An independent agency that reports directly to the White House should oversee federal cybersecurity efforts, said former government officials, a move that could relieve growing tension between the intelligence community and the Homeland Security Department over who leads such initiatives.
In a March 5 letter resigning as director of the National Cybersecurity Center, Rod Beckstrom expressed frustration over the growing influence of the National Security Agency's efforts, pointing to the agency's high levels of staffing and technology that support cyber initiatives and to the proposed move of two DHS organizations, the National Protection and Programs Directorate and the National Cybersecurity Center, to a Fort Meade, Md. NSA facility. The agency effectively controls DHS cyber initiatives and dominates most national efforts, which Beckstrom called "a bad strategy." The letter lists his last day as March 13.
Former DHS secretary Michael Chertoff established the National Cybersecurity Center in March 2008 to coordinate cyber efforts and to improve situational awareness and information sharing across federal agencies. The center was one of a dozen parts of the Comprehensive National Cybersecurity Initiative President Bush created.
"In order to make real progress, we've got to come up with a mechanism that's not buried within a single department or Cabinet office," said Dale Meyerrose, former chief information officer for the Office of the Director of National Intelligence. He currently serves as vice president and general manager of cyber and information assurance for the information technology consulting firm Harris Corp. "Cyberspace delivers value -- it's the underpinning of virtually everything in our society. The president needs to have an office that is directly accountable to him and responsible for the funding, operation, maintenance and protection of cyberspace." That office should make cybersecurity one component of a larger mission to fully leverage the Internet, he said.
"The [Obama] administration needs to create a cyber defense agency that has far reaching mission," said one former NSA official who asked to remain anonymous. "The agency needs the ability to set strong national policies that can be validated and enforced. And it has to be completely independent, where its only responsibility is cyber; neither DHS or NSA or any other agency can offer that focus."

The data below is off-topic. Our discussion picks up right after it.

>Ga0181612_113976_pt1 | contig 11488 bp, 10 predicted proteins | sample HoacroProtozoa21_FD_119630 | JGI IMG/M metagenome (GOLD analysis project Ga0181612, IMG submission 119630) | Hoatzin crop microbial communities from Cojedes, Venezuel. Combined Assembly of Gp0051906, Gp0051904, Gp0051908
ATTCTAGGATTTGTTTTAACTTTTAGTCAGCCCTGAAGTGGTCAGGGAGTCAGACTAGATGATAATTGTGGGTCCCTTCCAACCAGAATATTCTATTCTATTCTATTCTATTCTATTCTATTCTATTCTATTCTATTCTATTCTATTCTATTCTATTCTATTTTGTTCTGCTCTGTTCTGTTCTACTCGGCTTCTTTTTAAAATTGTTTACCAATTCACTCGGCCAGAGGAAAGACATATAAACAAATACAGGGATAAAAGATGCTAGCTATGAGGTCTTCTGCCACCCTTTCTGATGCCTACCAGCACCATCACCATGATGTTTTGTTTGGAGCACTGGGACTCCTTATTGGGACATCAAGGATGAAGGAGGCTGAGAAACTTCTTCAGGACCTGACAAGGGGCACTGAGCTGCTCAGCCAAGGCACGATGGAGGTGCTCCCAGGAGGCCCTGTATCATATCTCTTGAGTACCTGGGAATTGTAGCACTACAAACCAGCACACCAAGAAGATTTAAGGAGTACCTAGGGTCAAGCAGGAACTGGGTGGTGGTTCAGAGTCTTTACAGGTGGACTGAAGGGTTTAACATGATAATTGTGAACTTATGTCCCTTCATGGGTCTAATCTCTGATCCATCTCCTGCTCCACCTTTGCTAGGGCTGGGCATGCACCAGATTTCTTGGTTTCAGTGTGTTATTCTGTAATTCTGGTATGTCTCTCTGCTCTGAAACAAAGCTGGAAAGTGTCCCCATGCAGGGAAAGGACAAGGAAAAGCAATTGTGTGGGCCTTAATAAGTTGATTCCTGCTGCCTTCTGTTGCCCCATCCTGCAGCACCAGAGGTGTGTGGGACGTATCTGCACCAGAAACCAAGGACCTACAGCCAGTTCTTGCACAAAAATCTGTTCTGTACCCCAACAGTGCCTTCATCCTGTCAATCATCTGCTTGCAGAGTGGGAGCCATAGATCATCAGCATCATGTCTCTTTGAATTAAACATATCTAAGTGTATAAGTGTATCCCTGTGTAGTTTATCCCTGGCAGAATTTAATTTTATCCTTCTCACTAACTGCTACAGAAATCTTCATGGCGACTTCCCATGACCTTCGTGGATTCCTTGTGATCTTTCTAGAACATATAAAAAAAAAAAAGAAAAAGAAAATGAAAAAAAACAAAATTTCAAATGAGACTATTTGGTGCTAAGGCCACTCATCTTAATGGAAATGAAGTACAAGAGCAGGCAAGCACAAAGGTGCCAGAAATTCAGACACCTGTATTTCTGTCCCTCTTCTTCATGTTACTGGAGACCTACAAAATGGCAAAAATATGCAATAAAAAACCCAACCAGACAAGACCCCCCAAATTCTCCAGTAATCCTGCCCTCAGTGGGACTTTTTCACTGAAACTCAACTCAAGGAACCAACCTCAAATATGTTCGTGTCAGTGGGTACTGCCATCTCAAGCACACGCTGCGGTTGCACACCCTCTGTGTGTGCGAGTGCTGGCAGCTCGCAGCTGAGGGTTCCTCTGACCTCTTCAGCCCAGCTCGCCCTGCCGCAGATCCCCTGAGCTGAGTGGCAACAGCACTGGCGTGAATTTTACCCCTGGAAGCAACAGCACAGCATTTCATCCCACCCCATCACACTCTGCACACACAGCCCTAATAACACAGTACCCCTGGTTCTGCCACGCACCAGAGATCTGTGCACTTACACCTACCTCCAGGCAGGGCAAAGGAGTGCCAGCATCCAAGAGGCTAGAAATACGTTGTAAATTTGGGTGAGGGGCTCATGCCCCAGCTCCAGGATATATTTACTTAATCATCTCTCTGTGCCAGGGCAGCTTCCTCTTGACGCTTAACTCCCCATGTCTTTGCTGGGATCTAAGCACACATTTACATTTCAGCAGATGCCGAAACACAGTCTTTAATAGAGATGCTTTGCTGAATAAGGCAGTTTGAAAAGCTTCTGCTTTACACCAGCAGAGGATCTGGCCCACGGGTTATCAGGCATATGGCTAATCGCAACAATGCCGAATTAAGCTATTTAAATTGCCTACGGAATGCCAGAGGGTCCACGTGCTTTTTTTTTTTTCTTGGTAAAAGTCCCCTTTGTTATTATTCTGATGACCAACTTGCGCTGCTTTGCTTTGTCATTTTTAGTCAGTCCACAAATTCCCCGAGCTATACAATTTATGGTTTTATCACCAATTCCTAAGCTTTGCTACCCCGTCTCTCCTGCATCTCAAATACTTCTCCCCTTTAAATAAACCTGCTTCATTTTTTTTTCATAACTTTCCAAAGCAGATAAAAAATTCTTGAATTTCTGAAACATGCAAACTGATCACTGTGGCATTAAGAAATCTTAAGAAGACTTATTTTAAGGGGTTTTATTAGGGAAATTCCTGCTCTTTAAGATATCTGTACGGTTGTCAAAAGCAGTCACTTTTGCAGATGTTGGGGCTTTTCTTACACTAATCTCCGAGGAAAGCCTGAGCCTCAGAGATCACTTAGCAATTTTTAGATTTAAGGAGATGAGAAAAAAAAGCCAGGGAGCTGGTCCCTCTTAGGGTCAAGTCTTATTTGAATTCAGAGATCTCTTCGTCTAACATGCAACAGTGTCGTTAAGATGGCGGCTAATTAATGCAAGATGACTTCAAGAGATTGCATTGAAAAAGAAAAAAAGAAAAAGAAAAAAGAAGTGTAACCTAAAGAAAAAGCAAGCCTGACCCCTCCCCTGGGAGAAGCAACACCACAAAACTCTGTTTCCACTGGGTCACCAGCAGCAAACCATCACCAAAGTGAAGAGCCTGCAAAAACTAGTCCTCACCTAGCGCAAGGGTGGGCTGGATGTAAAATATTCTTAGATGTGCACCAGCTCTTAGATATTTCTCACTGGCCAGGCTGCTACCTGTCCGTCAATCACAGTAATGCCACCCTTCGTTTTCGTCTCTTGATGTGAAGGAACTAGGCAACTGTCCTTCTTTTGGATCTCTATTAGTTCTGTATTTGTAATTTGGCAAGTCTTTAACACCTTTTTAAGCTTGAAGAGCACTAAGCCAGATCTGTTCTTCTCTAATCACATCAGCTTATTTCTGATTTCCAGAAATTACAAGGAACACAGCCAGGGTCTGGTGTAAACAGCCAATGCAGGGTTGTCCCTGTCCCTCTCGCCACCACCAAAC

Beckstrom, however, warned in his letter against a single entity overseeing all cyber initiatives, saying such a strategy would threaten democratic processes. Instead he advocated a cybersecurity model where "DHS interfaces with, but is not controlled by, the NSA." While that is supposed to be the current strategy, Beckstrom indicated NSA actually controls the majority of initiatives. The intelligence community is equipped to focus on counterterrorism tactics, Beckstrom said, while DHS can focus on coordinating civilian agencies and developing partnerships with the private sector.
"There's recognition on both sides that the intelligence community and DHS have different roles," said Gregory Garcia, who served as assistant secretary of cybersecurity and telecommunications at DHS during the Bush administration and now runs his own information security consulting firm, Garcia Strategies.
"DHS is primarily focused on defensive protection -- a role that requires a close, integrated relationship with the private sector," Garcia said. "That relationship is not one that the intelligence community should have, or can have; there are a number of privacy and political issues that prevent that." He argued for a coordinated interagency process, where each principal agency manages its own responsibilities. Forming a new agency, while "an enticing idea," Garcia said, would distract agencies from the momentum they've already built in addressing cybersecurity, and eat up too much time and resources.
Jim Lewis, director of the technology and public policy program at the Center for Strategic and International Studies, said an independent agency would solve many problems, but he also acknowledged the practical challenges associated with standing up an independent organization. As program manager of the Commission on Cybersecurity for the 44th Presidency, Lewis has recommended to Congress that the White House lead cyber efforts.
"I don't think it's a tug of war between NSA and DHS, mainly because I think DHS is out of the running," he said.